By submitting a bid of $600,000, SoftX entered into a contract A, asdefined by the new laws that were formulated because of the Ron Engineering case (1).
This meantthat they had an obligation to enter into Contract B, which is the formalagreement signed by both parties. In addition, the seal ensured that the bidcouldn’t be revoked, which made it illegal for SoftX to withdraw the bid. However, there do exist some exceptions that allow withdrawal of the bidbased on certain conditions that the law considers. A contract A is only initiated if it can be proven that both the partiesintended to perform contractual obligations.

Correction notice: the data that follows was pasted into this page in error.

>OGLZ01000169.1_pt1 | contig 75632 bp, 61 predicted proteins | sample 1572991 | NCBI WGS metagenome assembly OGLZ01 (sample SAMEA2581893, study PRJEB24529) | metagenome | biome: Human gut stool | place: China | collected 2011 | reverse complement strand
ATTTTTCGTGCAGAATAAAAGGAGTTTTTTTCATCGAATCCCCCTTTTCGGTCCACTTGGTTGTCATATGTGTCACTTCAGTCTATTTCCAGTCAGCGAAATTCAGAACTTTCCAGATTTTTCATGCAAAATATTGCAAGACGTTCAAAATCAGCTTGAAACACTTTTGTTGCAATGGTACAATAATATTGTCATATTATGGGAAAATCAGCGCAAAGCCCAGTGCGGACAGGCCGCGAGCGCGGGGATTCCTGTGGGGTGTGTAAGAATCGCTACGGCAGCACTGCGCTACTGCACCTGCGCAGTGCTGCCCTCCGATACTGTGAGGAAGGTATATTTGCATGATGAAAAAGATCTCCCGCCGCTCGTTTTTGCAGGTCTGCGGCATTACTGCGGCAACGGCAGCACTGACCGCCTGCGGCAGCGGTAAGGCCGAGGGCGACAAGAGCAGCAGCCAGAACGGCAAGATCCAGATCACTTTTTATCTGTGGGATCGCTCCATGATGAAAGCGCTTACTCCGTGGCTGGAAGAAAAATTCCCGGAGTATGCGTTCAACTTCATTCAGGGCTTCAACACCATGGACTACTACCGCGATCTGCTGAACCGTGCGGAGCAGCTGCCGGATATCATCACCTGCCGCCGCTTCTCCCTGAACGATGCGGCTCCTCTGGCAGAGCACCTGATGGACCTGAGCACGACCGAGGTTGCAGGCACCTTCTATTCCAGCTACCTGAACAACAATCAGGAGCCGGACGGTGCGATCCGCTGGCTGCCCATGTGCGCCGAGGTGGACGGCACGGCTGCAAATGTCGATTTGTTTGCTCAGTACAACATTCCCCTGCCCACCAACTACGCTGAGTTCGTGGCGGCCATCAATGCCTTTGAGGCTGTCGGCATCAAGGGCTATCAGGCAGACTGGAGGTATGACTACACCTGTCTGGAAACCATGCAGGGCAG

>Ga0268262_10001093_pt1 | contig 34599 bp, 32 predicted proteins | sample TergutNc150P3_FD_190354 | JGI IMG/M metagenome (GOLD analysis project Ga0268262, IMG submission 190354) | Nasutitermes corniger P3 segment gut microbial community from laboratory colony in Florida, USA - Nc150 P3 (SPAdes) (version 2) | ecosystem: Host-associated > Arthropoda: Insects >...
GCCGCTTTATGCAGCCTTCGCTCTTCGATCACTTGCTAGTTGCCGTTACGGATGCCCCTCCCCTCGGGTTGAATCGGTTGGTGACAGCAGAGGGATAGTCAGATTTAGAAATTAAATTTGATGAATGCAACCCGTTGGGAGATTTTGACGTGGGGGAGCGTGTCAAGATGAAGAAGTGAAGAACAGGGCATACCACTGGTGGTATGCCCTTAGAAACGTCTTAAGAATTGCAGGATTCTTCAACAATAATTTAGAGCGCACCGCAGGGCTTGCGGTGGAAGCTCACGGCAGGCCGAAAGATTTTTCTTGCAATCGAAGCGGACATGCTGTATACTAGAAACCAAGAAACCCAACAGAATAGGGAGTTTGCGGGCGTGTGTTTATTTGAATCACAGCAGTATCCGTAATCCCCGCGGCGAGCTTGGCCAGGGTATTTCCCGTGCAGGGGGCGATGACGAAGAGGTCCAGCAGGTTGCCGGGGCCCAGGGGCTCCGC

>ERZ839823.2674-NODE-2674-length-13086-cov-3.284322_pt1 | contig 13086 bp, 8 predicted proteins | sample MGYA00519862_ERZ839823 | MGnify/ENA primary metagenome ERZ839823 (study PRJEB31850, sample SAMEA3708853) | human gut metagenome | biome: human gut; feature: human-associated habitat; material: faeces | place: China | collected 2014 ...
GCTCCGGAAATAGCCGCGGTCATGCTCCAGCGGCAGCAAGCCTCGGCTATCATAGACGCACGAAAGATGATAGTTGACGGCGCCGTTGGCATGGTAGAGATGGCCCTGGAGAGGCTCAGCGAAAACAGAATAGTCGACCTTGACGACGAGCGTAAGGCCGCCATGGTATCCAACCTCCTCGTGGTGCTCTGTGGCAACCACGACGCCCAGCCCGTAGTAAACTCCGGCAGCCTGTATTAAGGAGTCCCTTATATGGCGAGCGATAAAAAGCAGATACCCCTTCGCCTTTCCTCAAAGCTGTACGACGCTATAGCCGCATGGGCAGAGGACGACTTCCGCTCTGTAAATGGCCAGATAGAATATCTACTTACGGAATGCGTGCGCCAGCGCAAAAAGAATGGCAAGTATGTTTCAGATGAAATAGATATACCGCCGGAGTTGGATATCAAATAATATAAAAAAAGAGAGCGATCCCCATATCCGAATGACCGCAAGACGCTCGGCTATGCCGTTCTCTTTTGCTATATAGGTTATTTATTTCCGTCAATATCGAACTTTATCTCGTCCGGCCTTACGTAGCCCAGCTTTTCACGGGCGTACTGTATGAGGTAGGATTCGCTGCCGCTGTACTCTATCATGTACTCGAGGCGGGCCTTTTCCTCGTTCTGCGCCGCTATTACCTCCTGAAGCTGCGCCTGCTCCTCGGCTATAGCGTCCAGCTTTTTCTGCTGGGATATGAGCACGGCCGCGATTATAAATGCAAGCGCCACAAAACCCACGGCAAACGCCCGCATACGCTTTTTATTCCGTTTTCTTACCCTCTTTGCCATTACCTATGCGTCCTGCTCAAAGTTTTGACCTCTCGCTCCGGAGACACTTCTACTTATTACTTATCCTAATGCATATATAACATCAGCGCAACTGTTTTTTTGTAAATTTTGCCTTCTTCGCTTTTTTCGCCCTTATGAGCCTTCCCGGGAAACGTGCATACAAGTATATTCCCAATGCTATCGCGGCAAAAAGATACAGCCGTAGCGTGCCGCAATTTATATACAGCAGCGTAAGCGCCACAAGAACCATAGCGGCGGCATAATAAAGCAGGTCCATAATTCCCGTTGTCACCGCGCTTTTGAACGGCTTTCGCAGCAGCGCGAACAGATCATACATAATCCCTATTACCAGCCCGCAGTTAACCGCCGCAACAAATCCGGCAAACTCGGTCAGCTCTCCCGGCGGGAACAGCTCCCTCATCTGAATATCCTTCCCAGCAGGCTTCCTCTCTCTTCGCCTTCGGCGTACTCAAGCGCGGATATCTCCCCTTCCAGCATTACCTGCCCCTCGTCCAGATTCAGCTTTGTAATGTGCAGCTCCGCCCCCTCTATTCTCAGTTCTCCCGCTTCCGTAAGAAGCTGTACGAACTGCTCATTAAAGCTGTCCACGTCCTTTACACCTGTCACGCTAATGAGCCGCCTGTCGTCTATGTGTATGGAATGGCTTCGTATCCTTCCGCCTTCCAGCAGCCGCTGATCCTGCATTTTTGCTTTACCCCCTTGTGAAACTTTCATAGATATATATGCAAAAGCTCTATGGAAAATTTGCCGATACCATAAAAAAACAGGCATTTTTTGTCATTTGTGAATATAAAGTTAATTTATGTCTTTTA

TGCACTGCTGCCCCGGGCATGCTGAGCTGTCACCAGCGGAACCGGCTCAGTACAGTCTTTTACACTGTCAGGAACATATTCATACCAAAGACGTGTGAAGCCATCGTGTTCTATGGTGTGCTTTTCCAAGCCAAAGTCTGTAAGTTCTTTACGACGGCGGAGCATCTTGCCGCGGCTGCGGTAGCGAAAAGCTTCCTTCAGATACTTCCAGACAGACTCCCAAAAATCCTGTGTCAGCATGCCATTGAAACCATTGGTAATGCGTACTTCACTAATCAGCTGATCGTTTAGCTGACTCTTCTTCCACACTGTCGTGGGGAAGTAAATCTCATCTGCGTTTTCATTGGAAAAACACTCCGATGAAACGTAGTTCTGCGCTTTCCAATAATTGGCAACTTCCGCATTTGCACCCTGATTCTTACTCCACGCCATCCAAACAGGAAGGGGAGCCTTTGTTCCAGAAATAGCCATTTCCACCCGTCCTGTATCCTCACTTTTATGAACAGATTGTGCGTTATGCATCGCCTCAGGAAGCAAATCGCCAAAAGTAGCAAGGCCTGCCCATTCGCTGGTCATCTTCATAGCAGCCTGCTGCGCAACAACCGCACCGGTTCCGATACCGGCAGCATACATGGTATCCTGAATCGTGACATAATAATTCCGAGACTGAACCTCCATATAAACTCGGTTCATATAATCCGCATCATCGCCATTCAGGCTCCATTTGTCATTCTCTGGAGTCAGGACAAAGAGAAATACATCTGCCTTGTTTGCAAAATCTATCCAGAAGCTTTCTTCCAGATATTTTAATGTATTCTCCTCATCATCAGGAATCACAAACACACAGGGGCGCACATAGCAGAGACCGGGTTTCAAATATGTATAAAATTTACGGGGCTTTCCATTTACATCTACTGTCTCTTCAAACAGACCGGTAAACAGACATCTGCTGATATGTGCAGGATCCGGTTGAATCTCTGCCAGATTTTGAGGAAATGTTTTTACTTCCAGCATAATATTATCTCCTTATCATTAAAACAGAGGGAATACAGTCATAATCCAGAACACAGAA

In this case, a call for tenderswas sent out by the City and SoftX submitted the bid which was accepted by theCity and sealed under the crown. It was much later that SoftX realized that thetotal cost for this project would sum up to a higher amount that they had bidfor. This proves the intent of both parties to enter contract A and fulfil allobligations.In case of a mistake in the contract, for the contract to be withdrawable,the promised amount must be grossly disproportionate to the reasonable amountfor the work to be done. In this case, the $100,000 difference is approximately only 17% and is hence, not disproportionate enough.As in the case of Toronto Transit Commission vs Gottardo ConstructionLtd (2), while it’s proven that the parties did enter a Contract A and theunilateral mistake made was not considered to be grossly disproportionate, thecontract cannot be withdrawn.